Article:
New U.N. Report Finds Australia Has Most Recreational Drug Users In The World

By McCarton Ackerman 07/08/14

The report finds that Australians heavily use everything from marijuana and ecstasy to cocaine and crystal meth.

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When it comes to recreational drug use, nobody can hold a candle to the Australians.

This year’s United Nations World Drug Report confirmed that the continent has the highest proportion of recreational drug users in the world, leading the globe in ecstasy use while coming in third overall for meth and fourth for cocaine. Australia also ranks second in use of “black market opioids” such as codeine and morphine, with more than three percent of people between ages 15-65 considered regular users. Perhaps surprisingly, a majority of these opioid users are women.

More than 1.9 million people on the continent also reportedly used marijuana in 2009, roughly 12 months before the UN report figures were collected. The increase in drug use also correlates with an increase in overdose deaths in Australia, with more than three people dying each day as a result.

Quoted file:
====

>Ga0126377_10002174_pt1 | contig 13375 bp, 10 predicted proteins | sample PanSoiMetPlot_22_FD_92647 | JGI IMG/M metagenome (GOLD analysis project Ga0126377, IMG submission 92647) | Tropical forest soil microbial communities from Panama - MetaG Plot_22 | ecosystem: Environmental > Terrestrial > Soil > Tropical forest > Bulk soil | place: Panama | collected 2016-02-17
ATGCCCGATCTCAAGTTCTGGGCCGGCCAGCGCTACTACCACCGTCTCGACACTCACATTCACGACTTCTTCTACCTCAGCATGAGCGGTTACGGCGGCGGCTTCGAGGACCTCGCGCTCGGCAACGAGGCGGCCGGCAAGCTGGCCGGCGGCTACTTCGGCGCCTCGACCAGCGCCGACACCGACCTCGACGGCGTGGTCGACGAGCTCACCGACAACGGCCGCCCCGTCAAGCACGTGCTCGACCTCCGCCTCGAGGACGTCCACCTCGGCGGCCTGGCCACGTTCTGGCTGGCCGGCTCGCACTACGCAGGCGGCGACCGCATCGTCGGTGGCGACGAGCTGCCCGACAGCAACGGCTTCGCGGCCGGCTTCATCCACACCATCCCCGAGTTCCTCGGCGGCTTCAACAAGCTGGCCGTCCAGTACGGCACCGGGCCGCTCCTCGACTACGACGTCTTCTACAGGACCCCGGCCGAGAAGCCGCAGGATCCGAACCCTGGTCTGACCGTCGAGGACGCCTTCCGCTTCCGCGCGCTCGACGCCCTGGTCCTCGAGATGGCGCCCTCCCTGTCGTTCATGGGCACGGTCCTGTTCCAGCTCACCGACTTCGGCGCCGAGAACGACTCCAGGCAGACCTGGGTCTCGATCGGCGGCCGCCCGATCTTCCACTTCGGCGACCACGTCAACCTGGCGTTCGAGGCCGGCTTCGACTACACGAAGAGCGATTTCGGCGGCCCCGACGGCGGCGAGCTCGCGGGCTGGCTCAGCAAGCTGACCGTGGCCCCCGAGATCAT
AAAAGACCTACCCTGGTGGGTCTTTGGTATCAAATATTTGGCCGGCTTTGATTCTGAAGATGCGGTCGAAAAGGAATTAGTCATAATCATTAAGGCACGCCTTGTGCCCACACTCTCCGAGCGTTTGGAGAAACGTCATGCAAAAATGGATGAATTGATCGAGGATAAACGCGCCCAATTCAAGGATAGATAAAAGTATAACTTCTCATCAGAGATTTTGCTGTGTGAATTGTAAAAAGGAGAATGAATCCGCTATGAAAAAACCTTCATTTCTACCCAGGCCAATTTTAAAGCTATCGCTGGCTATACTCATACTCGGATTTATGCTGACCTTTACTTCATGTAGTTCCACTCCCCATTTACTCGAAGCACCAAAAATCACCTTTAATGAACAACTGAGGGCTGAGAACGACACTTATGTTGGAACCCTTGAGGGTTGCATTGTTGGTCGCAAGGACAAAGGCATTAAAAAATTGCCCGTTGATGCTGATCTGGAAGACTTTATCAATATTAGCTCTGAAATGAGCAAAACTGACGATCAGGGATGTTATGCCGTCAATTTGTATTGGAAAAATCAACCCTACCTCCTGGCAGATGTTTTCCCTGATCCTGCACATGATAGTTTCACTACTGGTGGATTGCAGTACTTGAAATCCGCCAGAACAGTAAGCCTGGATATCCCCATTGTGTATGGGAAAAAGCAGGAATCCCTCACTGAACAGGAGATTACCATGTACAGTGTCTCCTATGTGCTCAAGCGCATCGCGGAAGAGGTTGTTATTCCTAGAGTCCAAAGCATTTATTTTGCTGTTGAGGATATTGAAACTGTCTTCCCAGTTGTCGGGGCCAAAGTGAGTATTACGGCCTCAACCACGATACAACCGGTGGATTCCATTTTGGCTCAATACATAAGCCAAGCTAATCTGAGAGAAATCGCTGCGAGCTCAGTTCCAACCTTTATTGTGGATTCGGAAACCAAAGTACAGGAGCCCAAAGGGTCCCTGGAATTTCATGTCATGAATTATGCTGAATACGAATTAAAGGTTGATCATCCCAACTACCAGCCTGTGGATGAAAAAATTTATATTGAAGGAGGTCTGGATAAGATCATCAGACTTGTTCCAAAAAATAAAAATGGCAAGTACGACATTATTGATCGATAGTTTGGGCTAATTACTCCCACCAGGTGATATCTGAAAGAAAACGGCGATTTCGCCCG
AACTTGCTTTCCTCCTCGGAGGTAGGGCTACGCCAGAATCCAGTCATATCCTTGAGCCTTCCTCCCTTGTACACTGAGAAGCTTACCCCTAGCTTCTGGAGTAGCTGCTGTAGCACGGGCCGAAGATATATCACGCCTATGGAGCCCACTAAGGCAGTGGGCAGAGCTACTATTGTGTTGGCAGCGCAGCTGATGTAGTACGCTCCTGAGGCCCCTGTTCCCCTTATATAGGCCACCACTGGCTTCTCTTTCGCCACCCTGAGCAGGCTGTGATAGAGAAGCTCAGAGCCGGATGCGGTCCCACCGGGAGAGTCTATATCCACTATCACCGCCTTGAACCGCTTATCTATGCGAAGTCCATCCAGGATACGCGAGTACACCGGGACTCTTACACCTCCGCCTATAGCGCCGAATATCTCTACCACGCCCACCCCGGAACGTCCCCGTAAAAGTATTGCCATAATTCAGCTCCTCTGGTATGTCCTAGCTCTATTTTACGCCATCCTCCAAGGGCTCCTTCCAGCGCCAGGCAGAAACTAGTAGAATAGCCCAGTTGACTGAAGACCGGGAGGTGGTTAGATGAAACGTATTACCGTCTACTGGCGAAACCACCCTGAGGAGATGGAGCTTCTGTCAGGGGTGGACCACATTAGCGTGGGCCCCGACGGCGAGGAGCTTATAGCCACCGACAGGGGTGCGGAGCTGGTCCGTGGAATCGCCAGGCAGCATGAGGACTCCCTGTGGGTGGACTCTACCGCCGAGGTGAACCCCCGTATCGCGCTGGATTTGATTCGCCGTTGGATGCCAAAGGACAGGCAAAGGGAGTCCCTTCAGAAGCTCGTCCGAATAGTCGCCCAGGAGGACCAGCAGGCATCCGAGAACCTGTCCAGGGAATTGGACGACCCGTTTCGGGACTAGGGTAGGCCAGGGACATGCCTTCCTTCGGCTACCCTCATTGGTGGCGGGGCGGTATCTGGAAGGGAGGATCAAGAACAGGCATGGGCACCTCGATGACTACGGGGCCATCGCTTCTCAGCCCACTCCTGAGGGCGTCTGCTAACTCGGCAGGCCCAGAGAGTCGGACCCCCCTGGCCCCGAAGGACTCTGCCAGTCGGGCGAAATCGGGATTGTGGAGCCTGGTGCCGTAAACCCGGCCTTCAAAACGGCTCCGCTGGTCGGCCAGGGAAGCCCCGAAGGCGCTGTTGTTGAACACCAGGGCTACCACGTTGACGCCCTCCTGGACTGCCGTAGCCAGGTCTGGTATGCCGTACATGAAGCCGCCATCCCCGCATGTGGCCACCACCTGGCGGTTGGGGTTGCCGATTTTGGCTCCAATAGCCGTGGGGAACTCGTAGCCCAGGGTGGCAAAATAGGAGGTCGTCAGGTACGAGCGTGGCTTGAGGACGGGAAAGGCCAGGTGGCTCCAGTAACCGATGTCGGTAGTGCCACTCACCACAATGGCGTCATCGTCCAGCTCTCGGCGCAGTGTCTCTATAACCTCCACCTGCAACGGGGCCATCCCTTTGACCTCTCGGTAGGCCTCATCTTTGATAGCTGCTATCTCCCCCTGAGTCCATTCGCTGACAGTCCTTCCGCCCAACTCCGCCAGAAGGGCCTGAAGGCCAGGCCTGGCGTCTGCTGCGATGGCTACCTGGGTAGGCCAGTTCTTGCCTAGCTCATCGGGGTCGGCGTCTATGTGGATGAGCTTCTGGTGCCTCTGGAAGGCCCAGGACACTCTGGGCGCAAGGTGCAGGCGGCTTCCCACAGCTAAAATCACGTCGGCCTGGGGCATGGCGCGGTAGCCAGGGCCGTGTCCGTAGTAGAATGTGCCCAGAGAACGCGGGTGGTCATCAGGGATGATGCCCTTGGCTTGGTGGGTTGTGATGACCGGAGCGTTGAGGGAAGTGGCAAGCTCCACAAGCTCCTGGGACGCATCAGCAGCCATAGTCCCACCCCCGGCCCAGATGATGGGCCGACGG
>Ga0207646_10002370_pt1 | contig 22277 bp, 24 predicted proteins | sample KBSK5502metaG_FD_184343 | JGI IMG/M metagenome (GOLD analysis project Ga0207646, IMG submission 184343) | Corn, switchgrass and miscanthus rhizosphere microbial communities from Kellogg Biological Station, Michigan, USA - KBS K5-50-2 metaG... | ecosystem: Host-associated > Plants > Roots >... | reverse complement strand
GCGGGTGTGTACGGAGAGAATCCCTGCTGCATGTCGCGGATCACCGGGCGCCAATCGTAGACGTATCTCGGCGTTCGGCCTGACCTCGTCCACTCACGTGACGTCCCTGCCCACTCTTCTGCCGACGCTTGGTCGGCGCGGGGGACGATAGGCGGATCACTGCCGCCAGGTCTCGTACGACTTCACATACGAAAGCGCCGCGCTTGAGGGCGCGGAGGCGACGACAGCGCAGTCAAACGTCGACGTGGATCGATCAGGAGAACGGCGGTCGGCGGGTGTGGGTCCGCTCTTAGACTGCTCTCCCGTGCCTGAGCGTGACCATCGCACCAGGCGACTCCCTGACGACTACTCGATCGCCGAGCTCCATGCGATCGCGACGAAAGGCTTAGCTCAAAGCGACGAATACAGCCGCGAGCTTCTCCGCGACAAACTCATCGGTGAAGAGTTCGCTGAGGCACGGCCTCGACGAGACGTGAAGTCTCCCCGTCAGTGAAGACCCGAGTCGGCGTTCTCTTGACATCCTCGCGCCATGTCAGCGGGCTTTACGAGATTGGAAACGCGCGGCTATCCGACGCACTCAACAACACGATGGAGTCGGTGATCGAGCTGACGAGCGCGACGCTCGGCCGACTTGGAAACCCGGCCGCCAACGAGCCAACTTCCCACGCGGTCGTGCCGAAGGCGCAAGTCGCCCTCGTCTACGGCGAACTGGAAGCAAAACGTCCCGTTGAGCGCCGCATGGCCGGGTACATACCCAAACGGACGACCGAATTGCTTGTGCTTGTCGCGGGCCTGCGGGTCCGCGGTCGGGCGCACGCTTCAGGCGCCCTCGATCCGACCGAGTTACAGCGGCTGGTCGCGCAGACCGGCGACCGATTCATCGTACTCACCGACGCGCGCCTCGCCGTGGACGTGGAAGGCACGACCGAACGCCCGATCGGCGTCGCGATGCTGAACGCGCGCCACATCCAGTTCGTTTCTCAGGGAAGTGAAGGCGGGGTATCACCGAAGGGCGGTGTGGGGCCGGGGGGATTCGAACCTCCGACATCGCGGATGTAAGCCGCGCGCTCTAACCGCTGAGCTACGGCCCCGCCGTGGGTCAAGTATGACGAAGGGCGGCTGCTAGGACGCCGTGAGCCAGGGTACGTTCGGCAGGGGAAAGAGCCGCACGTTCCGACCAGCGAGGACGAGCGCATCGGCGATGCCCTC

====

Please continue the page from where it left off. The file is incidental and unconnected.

“There is certainly greater demand for drugs and that is likely because of economic and social conditions,” said Dr. Alex Wodak, Australian Drug Law Reform Foundation president. “People on one hand have more money to spend and on the other, there are more people who are at risk…those that are at risk are getting worse because of high unemployment, poor job prospects, lack of optimism.”

Several medical groups and anti-drug campaigns have also called for a new approach to curbing drug use in Australia. Sam Biondo, chief executive of the Victoria Alcohol and Drug Association (VAADA) in Melbourne, said that doctors too freely prescribe opioid medications when addressing pain management for patients. He has called for real-time prescription drug monitoring programs to help track any potential signs of addiction.

“[They are] vital, not only in managing the client outcomes, but [also in] ensuring that we’re reducing the number of deaths that are occurring,” he noted. “[Doctors] need to work in a holistic way to deal with the complexities that arise out of people’s pain issues.”

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McCarton Ackerman is a freelance writer and editor living in Portland, Oregon. He has been a contributor for The Fix since October 2011, writing on a wide range of topics ranging from medical marijuana in Colorado to the world's sexiest drug smugglers. Follow him on Linkedin and Twitter.